It was not love at first sight on the part of the local art crowd. Despite the worldwide acclaim that George would ultimately gain, the snoots who then ruled New Orleans’ art roost did not rush to embrace George or his work. Most of them simply did not understand his ghostly Cajun figures, seemingly suspended in the air beneath dark, ominous oak trees. For years, most didn’t even know his name. He was simply “that Cajun artist.” To his great credit, George never begrudged any of those who initially snubbed him. In fact, when former critics finally embraced him, he welcomed them into his world with the same warmth that he extended to the stranger from New Orleans who knocked on his door in 1980. That, to me, was the hallmark of George’s character.
Eyehategod drummer Joey LaCaze died Aug. 23 in New Orleans following a European tour with the long-running, influential New Orleans metal band. In statement from Eyehategod frontman Mike IX Williams posted on the band's website this morning, Williams said LaCaze died of respiratory failure and had suffered from long-term asthma. News of his death circulated late last week among music websites and metal blogs.
LaCaze founded Eyehategod in 1988 with guitarist Jimmy Bower. The band pioneered sludge and helped put New Orleans on the map for heavy metal, inspiring acts from Georgia's Mastodon to Japan's Boris.
The band released only four studio albums, including the landmark debut, 1992's In the Name of Suffering. Last year it released the single "New Orleans Is The New Vietnam," and this year, Eyehategod was finishing a new album, recorded at Phil Anselmo's Housecore Records studio at his home. Its 25th anniversary tour included global dates as well as a headlining slot for Anselmo's Housecore Horror Film & Music Festival in October.
An account has been set up for LaCaze's daughter, Lilith, and checks can be made to Lilith or Joseph LaCaze at any Capital One bank branches.
Here's the band performing "Medicine Noose" at Brooklyn's St. Vitus last year:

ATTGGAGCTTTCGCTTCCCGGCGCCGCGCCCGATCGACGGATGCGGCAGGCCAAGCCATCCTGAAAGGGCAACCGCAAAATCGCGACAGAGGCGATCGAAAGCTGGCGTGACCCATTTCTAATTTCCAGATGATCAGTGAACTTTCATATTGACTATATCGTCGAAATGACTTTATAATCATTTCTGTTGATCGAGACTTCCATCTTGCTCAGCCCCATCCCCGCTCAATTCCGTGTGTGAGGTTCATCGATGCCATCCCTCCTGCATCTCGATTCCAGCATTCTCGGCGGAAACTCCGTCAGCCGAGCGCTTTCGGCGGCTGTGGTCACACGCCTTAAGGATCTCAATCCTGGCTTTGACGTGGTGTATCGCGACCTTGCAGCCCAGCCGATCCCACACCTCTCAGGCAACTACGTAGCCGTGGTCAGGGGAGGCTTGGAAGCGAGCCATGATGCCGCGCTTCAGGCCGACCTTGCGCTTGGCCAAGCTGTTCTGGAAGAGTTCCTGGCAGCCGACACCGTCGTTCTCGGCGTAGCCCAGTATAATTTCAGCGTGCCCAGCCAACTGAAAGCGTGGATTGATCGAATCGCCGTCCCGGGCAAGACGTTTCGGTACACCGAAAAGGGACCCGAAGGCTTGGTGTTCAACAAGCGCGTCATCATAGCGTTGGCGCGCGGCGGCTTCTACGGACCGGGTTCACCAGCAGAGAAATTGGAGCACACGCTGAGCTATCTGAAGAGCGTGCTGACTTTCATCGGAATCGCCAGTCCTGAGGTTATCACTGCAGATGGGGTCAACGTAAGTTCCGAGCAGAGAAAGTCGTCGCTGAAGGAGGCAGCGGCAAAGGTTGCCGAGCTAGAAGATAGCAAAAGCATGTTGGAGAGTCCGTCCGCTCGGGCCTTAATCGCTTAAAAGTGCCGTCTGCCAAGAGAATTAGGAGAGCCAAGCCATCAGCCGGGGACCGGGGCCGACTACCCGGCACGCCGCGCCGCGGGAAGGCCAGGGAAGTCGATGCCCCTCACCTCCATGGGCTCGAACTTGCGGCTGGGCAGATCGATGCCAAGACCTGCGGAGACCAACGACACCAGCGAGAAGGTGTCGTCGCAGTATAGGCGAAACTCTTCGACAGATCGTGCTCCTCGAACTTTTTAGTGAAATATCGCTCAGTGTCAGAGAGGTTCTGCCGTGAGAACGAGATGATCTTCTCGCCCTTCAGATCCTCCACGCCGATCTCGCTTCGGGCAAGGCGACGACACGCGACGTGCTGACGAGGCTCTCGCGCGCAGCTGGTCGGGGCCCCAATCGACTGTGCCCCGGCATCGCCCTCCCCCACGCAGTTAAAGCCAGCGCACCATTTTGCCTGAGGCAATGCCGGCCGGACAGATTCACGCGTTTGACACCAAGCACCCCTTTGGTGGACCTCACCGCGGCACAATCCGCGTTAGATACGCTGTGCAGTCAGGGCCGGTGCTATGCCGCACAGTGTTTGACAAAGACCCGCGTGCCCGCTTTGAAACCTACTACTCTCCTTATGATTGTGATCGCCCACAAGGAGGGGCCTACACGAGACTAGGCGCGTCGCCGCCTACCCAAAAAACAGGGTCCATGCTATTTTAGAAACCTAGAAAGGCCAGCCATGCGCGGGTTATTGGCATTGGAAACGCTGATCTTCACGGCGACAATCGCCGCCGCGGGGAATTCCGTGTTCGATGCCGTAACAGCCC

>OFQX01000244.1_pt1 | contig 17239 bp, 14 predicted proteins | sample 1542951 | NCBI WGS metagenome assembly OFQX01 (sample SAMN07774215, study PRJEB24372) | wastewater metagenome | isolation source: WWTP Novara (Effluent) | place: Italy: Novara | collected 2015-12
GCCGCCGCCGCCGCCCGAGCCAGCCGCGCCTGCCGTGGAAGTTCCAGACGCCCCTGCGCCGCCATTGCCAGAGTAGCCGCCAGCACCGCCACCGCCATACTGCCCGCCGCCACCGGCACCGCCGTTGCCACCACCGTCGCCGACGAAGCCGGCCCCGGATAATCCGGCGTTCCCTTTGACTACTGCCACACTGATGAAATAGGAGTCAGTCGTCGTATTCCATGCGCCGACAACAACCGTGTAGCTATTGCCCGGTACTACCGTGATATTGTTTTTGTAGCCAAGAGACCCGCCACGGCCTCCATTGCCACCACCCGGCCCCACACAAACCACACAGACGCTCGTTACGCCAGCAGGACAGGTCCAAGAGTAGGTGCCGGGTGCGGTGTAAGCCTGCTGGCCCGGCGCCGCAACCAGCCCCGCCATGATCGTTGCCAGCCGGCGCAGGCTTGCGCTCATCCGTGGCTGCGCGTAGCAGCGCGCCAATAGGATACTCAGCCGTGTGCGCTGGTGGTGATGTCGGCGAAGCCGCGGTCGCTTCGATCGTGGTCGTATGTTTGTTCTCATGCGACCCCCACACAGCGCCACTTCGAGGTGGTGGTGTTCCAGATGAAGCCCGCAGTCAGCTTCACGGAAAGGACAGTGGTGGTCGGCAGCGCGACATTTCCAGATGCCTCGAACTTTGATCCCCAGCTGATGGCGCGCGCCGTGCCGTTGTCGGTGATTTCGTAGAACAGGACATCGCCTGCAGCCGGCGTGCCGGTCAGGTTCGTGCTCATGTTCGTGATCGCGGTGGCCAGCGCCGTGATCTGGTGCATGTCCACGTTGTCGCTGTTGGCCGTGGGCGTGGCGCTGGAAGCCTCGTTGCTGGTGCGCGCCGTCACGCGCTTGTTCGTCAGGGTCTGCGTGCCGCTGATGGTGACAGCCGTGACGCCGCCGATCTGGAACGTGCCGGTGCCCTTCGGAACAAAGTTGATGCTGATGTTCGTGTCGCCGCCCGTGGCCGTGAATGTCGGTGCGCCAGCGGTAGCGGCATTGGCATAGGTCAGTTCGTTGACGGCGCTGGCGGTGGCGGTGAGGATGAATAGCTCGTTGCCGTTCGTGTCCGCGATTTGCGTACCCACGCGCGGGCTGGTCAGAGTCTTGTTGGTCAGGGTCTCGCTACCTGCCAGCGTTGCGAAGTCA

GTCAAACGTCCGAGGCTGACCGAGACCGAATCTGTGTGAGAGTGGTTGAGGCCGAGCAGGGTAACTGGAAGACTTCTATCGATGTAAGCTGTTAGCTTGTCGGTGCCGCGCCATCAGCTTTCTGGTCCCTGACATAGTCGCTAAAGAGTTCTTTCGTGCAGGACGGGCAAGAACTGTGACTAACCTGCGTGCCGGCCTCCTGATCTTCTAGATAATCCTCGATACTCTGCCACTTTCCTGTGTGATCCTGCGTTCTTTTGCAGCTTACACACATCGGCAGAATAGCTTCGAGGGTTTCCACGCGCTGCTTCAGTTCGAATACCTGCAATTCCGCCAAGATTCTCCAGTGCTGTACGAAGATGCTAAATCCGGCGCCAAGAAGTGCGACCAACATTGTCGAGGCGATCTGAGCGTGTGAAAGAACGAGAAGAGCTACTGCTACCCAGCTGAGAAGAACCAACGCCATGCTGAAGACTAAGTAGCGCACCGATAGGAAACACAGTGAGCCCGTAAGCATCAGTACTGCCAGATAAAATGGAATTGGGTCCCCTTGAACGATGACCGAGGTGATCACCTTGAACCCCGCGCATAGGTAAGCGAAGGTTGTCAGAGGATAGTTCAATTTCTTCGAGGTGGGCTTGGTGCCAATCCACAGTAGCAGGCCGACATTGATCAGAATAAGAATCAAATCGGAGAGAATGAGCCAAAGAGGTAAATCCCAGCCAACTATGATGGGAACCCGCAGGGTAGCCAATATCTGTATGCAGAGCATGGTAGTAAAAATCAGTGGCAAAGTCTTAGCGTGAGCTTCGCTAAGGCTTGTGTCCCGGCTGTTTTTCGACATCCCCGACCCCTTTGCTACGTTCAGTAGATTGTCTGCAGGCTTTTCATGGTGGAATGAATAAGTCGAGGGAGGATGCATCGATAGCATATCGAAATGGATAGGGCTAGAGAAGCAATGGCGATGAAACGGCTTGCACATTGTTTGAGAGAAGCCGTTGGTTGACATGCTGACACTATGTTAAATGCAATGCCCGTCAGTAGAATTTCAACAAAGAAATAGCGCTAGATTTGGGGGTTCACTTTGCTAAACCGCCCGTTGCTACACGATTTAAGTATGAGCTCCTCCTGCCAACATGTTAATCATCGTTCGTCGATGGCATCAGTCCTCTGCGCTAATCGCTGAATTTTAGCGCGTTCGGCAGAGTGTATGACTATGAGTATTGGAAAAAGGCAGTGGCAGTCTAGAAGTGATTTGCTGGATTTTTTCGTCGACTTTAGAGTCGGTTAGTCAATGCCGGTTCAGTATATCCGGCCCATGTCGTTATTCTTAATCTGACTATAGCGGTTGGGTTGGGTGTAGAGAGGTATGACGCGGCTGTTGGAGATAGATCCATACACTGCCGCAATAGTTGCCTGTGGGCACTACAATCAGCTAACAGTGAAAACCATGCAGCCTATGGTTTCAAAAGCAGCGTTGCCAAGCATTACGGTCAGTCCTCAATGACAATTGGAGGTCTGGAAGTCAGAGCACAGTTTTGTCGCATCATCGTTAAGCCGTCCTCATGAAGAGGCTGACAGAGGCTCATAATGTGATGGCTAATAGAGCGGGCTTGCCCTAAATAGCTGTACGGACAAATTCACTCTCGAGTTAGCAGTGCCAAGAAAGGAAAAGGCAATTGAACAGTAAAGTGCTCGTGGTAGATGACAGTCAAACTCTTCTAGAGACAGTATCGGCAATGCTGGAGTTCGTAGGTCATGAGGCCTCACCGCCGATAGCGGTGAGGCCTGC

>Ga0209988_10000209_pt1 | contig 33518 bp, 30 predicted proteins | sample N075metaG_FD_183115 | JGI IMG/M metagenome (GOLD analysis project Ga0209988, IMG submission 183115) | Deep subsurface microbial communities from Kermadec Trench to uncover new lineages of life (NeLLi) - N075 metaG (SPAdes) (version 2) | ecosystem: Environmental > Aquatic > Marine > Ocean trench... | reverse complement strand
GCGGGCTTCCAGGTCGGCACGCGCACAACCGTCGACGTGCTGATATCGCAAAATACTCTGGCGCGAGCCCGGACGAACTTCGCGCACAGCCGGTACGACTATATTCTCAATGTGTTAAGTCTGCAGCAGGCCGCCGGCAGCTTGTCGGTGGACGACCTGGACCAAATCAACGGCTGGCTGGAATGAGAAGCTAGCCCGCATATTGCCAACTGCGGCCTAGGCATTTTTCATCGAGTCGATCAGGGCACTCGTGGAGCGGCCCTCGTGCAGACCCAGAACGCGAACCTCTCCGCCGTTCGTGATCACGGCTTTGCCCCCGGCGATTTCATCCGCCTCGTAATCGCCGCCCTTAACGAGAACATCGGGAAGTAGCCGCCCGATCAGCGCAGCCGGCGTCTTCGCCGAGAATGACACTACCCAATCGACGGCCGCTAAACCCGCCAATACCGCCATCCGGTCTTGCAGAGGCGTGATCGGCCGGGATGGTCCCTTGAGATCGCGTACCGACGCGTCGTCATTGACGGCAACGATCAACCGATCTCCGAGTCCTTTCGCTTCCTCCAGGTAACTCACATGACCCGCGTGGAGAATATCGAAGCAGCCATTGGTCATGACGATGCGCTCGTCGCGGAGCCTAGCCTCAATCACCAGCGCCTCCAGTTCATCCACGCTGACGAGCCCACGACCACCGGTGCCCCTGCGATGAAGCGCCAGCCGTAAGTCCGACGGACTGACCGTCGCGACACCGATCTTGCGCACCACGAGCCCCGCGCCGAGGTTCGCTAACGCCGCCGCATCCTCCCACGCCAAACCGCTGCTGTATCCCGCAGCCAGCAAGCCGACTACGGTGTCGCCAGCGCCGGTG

New Orleans music pioneer Bill Johnston — who battled throat cancer since January 2012 — died at age 69, according to WWL.
In 1970, Johnston helped open the 30,000 square foot music venue The Warehouse, a former cotton warehouse on Tchoupitoulas Street. After graduating Holy Cross and serving in the Air Force, Johnston worked in Chicago bars and met the band Chicago (then The Big Thing, and then Chicago Transit Authority), then followed the band to New York City's Filmore East — he wanted to bring a venue like that to his hometown.
The Grateful Dead showed up to the venue on opening day — January 30, 1970 — in the band's station wagon. After the show, Warehouse co-founder Bill Simmons busted the band out of jail after a marijuana bust at its Bourbon Street hotel (referenced in the band's song "Truckin'" from American Beauty).
The Allman Brothers, however, served as The Warehouse's unofficial house band, performing no less than twice a month for five years, including three New Year's Eve shows. (The band later dubbed its 1989 Superdome-bound tour The Warehouse Reunion.) The Warehouse became a sort of "Filmore South" to the East and West iterations of the famous venues.
The venue hosted acts such as Led Zeppelin, The Who, Bob Marley, The Band, Sly & The Family Stone, Pink Floyd, David Bowie, Grand Funk, Fleetwood Mac, The Clash, Elton John, Alice Cooper, Rod Stewart, Thin Lizzy, Foghat, The Police and dozens others, including The Doors' final performance with Jim Morrison, and the venue's last show, featuring the Talking Heads, in September 1982. (Read more about the venue in this 2009 Gambit cover story.)
Johnston left The Warehouse in 1975 and went on to manage Gino Vannelli, as well as Vince Vance and The Neville Brothers. Most recently, he served as entertainment director at Harrah's, where he produced the popular New Orleans revue Joint's Jumpin'. He also helped re-launch the Joy Theater on Canal Street with its initial music bookings.